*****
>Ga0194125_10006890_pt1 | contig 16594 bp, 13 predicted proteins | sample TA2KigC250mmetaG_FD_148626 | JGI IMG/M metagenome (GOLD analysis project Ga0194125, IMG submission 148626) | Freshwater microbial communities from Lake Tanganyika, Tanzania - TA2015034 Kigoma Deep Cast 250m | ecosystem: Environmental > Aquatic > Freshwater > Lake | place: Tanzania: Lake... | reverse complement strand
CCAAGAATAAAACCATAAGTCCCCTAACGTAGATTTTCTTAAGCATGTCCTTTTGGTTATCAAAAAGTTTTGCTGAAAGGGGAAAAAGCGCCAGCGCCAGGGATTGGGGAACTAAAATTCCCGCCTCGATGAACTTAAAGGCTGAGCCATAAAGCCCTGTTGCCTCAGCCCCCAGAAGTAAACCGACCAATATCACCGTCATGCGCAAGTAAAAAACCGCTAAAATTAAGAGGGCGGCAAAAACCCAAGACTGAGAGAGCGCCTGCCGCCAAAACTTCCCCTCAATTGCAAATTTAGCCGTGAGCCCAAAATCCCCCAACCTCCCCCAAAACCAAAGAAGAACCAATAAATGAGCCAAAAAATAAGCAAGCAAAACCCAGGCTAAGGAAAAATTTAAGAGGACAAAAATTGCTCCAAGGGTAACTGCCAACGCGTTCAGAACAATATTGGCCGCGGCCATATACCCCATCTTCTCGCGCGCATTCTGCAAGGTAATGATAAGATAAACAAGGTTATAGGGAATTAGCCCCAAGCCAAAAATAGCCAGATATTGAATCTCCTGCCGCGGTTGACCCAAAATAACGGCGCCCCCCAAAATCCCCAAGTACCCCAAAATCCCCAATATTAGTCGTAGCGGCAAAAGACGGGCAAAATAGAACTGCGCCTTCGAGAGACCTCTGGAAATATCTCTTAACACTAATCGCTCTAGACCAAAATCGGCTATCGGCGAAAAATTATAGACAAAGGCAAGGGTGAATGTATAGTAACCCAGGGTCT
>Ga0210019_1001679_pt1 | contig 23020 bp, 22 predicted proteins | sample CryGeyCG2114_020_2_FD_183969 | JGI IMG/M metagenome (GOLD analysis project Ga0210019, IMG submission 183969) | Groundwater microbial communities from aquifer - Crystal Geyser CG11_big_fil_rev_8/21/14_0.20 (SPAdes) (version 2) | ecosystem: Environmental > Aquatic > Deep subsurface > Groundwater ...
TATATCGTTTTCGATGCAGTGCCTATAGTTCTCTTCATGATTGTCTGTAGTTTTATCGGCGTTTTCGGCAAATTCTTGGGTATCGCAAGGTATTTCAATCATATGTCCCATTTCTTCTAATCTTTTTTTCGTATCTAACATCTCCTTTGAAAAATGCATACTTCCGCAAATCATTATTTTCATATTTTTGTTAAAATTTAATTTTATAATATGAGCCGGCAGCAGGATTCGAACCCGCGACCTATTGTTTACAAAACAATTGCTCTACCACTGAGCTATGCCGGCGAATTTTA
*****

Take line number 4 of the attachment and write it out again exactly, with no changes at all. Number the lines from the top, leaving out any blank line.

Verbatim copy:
TATATCGTTTTCGATGCAGTGCCTATAGTTCTCTTCATGATTGTCTGTAGTTTTATCGGCGTTTTCGGCAAATTCTTGGGTATCGCAAGGTATTTCAATCATATGTCCCATTTCTTCTAATCTTTTTTTCGTATCTAACATCTCCTTTGAAAAATGCATACTTCCGCAAATCATTATTTTCATATTTTTGTTAAAATTTAATTTTATAATATGAGCCGGCAGCAGGATTCGAACCCGCGACCTATTGTTTACAAAACAATTGCTCTACCACTGAGCTATGCCGGCGAATTTTA